CM results in lower blood sugar, cholesterol levels

Program is tailored to meet individual goals, needs

A case management program for diabetes has resulted in a steady drop in hemoglobin A1C levels and cholesterol levels among members of ConnectiCare, a regional HMO based in Farmington, CT.

The program was developed in 1998 to address the specific needs of adult members with a diagnosis of diabetes, according to Lori Pennito, RN, program coordinator for the heart and diabetes program at ConnectiCare.

The program follows the goals and guidelines of the American Diabetes Association and aims to improve the health outcomes and quality of life for members with diabetes, helping them learn to manage their disease.

The percentage of members whose A1C levels indicate that diabetes is out of control has dropped from 37.5% in 2000 to 23.4% in 2005. At the same time, the percentage of members with diabetes with LDL cholesterol levels less than 130 mg/dl has improved from 36% in 1999 to 70.3% in 2005, the last year for which statistics are available.

ConnectiCare was one of the first HMOs in the nation to receive NCQA accreditation for its disease management program.

The health plan uses claims data to identify members with diabetes and laboratory data to identify those who are at highest risk.

Initially, case managers coordinated the care for all members with a hemoglobin A1C of 9 or greater. Since the program began, overall A1C levels have dropped to the point that the high-risk member outreach program targets members with a level of 8.5 and above.

When a member is identified as being at risk, a trained program assistant calls the member and introduces him or her to the program, following a script that includes several opportunities for the member to be warm-transferred to a nurse if the member wants more information on the program.

"Among the inherent challenges in any disease management program are getting in touch with the members and getting buy-in from them. It helps to have a brief introduction to the program, to verify the demographics, and to be able to transfer the call to the nurse case manager," Pennito says.

Using the program assistants to do the outbound calls was a process that evolved over time as the health plan looked for the best ways to engage members in the program, Pennito says.

Initially, the case managers were making the outbound calls, but they were spending too much time on the telephone trying to reach the member.

"It was not the best use of a professional's time," she adds.

When the health plan began using trained program assistants to do the outbound calls, enrollment in the program increased 23%.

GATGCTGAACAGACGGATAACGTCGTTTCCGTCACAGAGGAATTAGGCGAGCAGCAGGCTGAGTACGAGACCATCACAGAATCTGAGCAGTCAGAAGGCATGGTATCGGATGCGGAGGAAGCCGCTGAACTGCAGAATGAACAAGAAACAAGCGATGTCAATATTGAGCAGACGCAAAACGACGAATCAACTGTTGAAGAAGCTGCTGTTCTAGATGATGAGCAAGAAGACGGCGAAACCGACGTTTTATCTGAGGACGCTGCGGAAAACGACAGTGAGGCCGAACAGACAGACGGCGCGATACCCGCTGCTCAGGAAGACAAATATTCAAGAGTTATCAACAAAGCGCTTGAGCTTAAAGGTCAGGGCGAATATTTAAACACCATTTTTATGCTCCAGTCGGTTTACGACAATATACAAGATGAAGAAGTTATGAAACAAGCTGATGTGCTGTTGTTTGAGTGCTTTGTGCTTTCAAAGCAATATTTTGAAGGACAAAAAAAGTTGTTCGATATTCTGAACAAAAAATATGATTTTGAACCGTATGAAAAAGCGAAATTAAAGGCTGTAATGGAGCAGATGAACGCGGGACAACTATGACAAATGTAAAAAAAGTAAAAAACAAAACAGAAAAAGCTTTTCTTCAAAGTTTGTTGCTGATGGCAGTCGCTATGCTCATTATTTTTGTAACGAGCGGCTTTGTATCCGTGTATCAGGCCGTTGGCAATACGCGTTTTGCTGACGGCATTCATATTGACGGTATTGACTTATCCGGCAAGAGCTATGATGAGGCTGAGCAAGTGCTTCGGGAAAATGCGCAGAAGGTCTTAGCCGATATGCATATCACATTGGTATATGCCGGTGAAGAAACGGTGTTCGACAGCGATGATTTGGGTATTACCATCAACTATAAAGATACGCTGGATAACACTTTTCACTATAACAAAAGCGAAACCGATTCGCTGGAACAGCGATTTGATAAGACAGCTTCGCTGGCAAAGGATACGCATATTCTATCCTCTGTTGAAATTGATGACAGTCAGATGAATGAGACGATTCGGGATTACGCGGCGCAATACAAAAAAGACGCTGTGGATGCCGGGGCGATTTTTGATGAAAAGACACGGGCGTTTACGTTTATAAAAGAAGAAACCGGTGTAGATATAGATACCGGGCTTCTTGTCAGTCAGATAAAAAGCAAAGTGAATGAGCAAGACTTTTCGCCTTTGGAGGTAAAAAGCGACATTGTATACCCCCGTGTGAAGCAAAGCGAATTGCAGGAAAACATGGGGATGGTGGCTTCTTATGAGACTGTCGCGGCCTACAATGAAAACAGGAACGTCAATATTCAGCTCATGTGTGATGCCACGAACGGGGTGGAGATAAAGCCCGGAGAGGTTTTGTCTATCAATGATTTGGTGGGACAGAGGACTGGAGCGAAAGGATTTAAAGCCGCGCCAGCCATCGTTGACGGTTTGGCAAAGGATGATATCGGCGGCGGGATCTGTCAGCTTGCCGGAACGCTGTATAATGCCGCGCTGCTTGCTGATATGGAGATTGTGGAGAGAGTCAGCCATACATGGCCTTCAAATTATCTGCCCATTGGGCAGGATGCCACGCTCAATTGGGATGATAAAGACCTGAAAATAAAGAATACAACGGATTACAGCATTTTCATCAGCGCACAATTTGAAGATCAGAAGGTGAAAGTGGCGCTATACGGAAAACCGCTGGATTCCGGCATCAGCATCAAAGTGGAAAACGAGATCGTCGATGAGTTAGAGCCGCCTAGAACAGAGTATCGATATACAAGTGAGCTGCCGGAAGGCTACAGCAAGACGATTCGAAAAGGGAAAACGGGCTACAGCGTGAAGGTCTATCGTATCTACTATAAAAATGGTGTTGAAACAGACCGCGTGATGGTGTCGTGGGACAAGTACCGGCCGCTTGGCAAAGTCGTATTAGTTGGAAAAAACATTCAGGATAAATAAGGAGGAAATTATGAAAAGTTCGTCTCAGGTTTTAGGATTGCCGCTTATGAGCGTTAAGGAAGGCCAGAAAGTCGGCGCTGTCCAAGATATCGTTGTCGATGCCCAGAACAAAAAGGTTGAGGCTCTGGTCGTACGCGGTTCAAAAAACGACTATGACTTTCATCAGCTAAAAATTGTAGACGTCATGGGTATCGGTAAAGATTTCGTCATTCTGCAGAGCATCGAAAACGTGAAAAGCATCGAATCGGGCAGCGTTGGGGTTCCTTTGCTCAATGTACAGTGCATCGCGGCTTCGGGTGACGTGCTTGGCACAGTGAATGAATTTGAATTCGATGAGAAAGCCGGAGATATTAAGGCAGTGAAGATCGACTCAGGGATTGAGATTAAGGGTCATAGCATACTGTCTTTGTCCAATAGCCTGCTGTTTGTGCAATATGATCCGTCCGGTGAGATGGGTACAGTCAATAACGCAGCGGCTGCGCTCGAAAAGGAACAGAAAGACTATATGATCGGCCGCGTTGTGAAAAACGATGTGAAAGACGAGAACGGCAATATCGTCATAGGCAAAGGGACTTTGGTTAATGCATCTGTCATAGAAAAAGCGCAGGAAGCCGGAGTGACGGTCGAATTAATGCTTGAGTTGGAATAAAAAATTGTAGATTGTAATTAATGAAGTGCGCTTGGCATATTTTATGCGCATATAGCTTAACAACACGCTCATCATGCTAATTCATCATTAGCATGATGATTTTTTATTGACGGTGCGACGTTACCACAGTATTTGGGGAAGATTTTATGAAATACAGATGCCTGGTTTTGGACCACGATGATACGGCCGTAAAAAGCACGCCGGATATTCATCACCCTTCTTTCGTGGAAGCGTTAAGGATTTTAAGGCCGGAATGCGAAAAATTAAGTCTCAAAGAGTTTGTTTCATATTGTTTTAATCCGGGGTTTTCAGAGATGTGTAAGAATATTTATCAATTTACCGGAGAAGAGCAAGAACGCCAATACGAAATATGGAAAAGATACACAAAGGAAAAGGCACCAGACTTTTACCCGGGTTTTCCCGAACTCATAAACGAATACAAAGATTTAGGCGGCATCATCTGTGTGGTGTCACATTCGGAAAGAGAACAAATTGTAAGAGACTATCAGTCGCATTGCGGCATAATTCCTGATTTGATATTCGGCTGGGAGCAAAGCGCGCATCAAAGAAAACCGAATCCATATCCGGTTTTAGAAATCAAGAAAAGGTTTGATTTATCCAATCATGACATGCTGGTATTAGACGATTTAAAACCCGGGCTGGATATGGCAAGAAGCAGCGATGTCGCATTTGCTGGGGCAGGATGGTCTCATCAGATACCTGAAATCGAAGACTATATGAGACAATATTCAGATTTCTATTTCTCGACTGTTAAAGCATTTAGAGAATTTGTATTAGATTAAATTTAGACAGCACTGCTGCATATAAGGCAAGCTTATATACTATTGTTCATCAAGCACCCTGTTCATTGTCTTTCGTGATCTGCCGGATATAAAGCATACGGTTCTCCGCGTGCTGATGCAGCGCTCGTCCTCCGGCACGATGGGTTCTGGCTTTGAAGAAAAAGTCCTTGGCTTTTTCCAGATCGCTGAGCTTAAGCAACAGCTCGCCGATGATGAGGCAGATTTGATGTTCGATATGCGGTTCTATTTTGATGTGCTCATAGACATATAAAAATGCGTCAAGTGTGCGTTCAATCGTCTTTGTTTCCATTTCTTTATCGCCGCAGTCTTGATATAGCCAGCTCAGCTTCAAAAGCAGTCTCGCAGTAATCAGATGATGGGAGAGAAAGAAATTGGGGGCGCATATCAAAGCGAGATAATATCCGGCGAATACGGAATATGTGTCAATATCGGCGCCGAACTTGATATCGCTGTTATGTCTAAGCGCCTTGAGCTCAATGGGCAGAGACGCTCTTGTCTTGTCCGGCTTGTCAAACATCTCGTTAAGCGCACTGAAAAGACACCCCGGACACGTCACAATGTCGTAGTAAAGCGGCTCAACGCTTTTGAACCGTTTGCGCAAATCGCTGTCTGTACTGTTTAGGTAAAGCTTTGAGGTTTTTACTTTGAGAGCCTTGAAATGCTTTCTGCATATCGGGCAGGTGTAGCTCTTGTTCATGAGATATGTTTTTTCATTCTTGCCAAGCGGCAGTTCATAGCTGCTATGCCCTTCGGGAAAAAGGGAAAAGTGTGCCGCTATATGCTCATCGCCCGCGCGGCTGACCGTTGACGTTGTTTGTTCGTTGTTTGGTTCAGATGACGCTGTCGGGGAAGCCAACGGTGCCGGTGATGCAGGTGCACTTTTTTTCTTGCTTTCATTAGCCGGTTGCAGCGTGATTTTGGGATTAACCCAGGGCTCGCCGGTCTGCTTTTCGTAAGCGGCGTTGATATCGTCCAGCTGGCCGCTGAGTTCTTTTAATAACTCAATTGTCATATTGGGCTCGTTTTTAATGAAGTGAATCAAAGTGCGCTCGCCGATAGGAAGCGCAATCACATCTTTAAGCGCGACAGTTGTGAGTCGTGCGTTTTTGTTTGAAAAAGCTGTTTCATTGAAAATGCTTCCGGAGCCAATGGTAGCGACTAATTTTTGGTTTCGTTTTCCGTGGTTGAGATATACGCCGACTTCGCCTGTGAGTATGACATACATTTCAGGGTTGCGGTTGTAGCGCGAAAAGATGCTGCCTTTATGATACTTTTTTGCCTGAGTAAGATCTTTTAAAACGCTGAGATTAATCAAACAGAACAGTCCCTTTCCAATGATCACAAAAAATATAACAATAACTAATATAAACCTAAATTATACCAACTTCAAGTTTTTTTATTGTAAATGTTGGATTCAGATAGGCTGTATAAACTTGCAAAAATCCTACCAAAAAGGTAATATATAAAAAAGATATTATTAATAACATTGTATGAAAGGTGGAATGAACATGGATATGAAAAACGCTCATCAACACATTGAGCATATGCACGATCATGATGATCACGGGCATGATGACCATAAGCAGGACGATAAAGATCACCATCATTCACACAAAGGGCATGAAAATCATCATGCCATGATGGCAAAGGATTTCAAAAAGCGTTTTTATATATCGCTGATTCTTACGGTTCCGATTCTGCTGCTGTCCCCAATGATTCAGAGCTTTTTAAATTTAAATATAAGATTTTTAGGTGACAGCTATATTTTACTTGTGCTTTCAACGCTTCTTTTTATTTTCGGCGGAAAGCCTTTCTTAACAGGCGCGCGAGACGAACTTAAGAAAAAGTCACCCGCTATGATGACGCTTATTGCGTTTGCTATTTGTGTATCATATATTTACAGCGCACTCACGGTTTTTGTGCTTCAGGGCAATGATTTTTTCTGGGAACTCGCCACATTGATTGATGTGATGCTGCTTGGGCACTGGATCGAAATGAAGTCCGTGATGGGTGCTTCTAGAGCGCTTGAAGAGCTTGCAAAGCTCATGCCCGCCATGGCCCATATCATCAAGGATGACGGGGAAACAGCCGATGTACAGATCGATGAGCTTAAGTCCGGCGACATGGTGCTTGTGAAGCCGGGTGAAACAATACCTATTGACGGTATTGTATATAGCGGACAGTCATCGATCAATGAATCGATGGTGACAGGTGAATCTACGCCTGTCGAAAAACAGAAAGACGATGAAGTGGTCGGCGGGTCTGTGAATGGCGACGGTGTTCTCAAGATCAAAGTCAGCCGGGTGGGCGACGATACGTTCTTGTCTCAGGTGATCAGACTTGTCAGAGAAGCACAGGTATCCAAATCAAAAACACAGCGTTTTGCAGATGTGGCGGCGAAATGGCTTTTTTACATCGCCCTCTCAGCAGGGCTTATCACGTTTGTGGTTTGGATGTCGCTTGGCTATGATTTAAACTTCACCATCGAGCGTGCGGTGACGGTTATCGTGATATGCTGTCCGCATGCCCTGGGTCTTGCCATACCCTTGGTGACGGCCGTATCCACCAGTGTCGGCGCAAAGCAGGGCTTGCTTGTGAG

When the program assistant locates a member, he or she introduces the program and either warm-transfers the member to a case manager or sets a time for a call from a case manager in a day or two.

The case manager conducts an intake assessment that includes an overall picture of the member's state of health, his or her knowledge of the disease, and how he or she is trying to keep it under control.

"The case managers spend a lot of time building relationships and getting an idea of the member's overall knowledge of the disease and what they should be doing," Pennito explains.

The case manager typically will arrange to call the member within a week or so to follow up.

"Case management is more intense in the beginning for several reasons. We want to make the member feel like they are a part of the program, and we have found that it is more effective to break up the educational component into smaller pieces so we don't keep the members on the telephone for long periods of time. The follow-up calls also reinforce the teaching," she says.

The case managers in the program are specifically trained in managing the care of diabetics. They do not use a script but proceed the way they feel will work best with each individual member.

"The plan is based on the nurse's expertise and what the member is willing to do," she says.

The case managers have a frank discussion with the members about the severity of the illness and what can happen if it isn't under control, she adds. They follow up on laboratory tests and other data.

"We are looking for objective data that the members are making some lifestyle changes, such as more desirable results from blood tests," she says.

How often a case manager makes follow-up calls depends on the members, what issues they are struggling with, and what goals they are trying to reach. It may be monthly, quarterly, or more frequently, depending on each individual's needs.

For instance, if they are trying to modify their diet, the case manager may call them frequently to make sure they are doing so, she says.

Members stay in the program until they decide to opt out or the case manager feels they have exhausted the benefits of the program.

One of the key goals of the program is to reinforce the physician's plan of care. The case manager does an assessment of what the doctor has prescribed, including medication, self-monitoring of blood sugar, diet, and exercise.

"They get a feel for what the members are actually doing and reinforce what the doctor has told them to do," she says.

The case managers are on the lookout for gaps in care and alert the member's primary care physician when recommended treatment regimes or tests have not taken place.

"Depending on what the issue is, the case managers will write or call the physician, highlighting the gaps in care, based on evidence-based guidelines," she says.

ConnectiCare sends out a quarterly report to physicians that includes laboratory reports on lipid levels and blood sugar levels.

If a member has a hemoglobin A1C level of 7 or more or an LDL cholesterol level of 100 or higher, the primary care physician gets an individual report.